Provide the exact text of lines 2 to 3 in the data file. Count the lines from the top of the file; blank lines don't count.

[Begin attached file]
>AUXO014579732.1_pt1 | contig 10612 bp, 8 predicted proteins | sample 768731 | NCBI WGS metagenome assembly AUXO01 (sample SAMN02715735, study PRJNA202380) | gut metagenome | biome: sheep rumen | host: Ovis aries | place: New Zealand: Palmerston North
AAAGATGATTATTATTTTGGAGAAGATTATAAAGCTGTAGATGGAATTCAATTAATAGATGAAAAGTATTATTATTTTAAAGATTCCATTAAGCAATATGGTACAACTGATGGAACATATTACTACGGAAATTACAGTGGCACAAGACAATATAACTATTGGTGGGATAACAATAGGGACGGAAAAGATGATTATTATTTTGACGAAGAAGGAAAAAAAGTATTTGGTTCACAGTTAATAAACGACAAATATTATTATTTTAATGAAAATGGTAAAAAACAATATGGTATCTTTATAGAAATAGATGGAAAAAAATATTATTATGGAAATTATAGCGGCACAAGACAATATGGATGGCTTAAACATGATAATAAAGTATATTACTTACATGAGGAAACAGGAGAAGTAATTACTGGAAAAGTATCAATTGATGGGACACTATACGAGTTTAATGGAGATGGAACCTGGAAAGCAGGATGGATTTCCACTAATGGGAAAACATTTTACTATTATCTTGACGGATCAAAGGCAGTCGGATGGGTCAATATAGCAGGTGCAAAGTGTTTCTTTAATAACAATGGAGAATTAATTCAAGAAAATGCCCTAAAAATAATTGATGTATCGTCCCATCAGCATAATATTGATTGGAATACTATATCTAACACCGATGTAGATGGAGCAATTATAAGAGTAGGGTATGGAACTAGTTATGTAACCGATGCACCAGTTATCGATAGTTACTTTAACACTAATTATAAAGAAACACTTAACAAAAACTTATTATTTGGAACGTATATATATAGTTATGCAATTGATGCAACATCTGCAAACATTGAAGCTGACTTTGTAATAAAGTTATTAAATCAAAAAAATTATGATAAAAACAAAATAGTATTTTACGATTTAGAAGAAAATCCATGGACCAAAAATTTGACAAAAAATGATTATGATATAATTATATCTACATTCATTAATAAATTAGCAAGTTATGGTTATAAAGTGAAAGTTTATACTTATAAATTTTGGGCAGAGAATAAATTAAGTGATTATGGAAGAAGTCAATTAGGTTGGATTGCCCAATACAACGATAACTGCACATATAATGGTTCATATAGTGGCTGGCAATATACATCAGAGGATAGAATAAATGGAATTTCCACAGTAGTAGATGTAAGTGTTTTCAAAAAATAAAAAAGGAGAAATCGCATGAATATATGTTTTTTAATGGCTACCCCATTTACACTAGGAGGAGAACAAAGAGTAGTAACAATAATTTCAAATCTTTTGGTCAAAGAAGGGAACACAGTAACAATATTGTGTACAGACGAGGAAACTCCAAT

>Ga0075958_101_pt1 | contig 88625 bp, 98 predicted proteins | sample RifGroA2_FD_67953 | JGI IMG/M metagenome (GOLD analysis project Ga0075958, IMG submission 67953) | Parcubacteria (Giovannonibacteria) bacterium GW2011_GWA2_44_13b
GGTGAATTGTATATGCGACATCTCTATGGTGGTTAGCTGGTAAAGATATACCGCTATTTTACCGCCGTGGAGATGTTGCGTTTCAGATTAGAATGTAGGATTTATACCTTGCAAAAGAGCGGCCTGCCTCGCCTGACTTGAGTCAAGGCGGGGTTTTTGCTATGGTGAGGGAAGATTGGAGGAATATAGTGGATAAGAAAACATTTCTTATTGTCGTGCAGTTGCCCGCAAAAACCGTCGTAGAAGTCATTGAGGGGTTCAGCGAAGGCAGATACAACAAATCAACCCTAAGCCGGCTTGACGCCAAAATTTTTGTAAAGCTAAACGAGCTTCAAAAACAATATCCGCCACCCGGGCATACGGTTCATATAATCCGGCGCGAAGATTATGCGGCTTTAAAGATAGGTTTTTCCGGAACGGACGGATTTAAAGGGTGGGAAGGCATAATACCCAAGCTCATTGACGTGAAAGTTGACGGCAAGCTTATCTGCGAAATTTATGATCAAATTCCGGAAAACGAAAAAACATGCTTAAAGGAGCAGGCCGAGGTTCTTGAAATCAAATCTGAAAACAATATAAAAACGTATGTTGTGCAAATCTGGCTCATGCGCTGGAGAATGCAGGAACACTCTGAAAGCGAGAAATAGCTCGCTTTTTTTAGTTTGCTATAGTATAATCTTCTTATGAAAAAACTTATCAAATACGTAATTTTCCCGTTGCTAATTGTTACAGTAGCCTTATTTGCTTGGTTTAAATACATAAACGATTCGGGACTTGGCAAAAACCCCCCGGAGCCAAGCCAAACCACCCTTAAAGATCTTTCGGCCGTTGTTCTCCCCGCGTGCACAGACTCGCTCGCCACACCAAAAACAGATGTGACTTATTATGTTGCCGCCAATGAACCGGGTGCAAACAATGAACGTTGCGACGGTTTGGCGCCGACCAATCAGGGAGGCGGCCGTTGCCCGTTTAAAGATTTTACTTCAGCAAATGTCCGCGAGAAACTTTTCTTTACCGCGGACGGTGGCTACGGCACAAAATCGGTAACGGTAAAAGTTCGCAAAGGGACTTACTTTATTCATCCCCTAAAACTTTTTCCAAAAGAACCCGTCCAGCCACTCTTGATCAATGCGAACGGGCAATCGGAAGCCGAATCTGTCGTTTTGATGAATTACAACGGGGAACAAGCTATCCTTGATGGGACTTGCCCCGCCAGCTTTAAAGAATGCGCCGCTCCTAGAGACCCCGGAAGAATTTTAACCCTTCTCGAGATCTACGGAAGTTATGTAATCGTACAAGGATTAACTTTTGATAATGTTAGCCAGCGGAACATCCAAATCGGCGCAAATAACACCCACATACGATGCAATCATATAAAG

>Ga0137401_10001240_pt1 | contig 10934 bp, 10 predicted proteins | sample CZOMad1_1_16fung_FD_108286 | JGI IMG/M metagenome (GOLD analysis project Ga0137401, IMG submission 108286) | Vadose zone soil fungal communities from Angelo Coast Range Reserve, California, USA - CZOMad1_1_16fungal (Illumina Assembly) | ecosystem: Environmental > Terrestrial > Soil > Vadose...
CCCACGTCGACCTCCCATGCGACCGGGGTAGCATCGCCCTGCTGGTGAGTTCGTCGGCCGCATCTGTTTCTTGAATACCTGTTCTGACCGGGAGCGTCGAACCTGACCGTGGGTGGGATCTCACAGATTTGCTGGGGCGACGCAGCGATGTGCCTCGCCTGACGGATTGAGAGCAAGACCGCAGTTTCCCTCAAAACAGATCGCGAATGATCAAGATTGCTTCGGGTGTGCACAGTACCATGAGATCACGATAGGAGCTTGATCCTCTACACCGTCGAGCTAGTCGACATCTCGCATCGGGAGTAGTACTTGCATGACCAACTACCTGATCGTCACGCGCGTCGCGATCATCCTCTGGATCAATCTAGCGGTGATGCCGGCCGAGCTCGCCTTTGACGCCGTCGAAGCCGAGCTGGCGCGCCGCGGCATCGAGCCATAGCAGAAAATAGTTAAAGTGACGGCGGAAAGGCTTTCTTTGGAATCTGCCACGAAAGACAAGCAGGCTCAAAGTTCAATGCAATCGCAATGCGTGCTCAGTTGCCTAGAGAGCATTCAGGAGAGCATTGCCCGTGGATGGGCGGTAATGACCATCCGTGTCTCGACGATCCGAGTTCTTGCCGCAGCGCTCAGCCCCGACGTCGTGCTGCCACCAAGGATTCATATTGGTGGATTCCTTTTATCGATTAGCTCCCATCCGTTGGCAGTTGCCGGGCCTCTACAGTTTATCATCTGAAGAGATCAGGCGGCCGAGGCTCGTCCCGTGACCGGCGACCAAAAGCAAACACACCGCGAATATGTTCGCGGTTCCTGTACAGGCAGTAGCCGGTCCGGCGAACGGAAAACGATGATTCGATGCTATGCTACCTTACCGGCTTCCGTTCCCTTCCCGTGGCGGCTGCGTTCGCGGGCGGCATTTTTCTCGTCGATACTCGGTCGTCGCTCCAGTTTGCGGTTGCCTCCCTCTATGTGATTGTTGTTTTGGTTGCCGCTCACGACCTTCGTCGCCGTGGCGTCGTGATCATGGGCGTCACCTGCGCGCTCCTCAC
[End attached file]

AAAGATGATTATTATTTTGGAGAAGATTATAAAGCTGTAGATGGAATTCAATTAATAGATGAAAAGTATTATTATTTTAAAGATTCCATTAAGCAATATGGTACAACTGATGGAACATATTACTACGGAAATTACAGTGGCACAAGACAATATAACTATTGGTGGGATAACAATAGGGACGGAAAAGATGATTATTATTTTGACGAAGAAGGAAAAAAAGTATTTGGTTCACAGTTAATAAACGACAAATATTATTATTTTAATGAAAATGGTAAAAAACAATATGGTATCTTTATAGAAATAGATGGAAAAAAATATTATTATGGAAATTATAGCGGCACAAGACAATATGGATGGCTTAAACATGATAATAAAGTATATTACTTACATGAGGAAACAGGAGAAGTAATTACTGGAAAAGTATCAATTGATGGGACACTATACGAGTTTAATGGAGATGGAACCTGGAAAGCAGGATGGATTTCCACTAATGGGAAAACATTTTACTATTATCTTGACGGATCAAAGGCAGTCGGATGGGTCAATATAGCAGGTGCAAAGTGTTTCTTTAATAACAATGGAGAATTAATTCAAGAAAATGCCCTAAAAATAATTGATGTATCGTCCCATCAGCATAATATTGATTGGAATACTATATCTAACACCGATGTAGATGGAGCAATTATAAGAGTAGGGTATGGAACTAGTTATGTAACCGATGCACCAGTTATCGATAGTTACTTTAACACTAATTATAAAGAAACACTTAACAAAAACTTATTATTTGGAACGTATATATATAGTTATGCAATTGATGCAACATCTGCAAACATTGAAGCTGACTTTGTAATAAAGTTATTAAATCAAAAAAATTATGATAAAAACAAAATAGTATTTTACGATTTAGAAGAAAATCCATGGACCAAAAATTTGACAAAAAATGATTATGATATAATTATATCTACATTCATTAATAAATTAGCAAGTTATGGTTATAAAGTGAAAGTTTATACTTATAAATTTTGGGCAGAGAATAAATTAAGTGATTATGGAAGAAGTCAATTAGGTTGGATTGCCCAATACAACGATAACTGCACATATAATGGTTCATATAGTGGCTGGCAATATACATCAGAGGATAGAATAAATGGAATTTCCACAGTAGTAGATGTAAGTGTTTTCAAAAAATAAAAAAGGAGAAATCGCATGAATATATGTTTTTTAATGGCTACCCCATTTACACTAGGAGGAGAACAAAGAGTAGTAACAATAATTTCAAATCTTTTGGTCAAAGAAGGGAACACAGTAACAATATTGTGTACAGACGAGGAAACTCCAAT

>Ga0075958_101_pt1 | contig 88625 bp, 98 predicted proteins | sample RifGroA2_FD_67953 | JGI IMG/M metagenome (GOLD analysis project Ga0075958, IMG submission 67953) | Parcubacteria (Giovannonibacteria) bacterium GW2011_GWA2_44_13b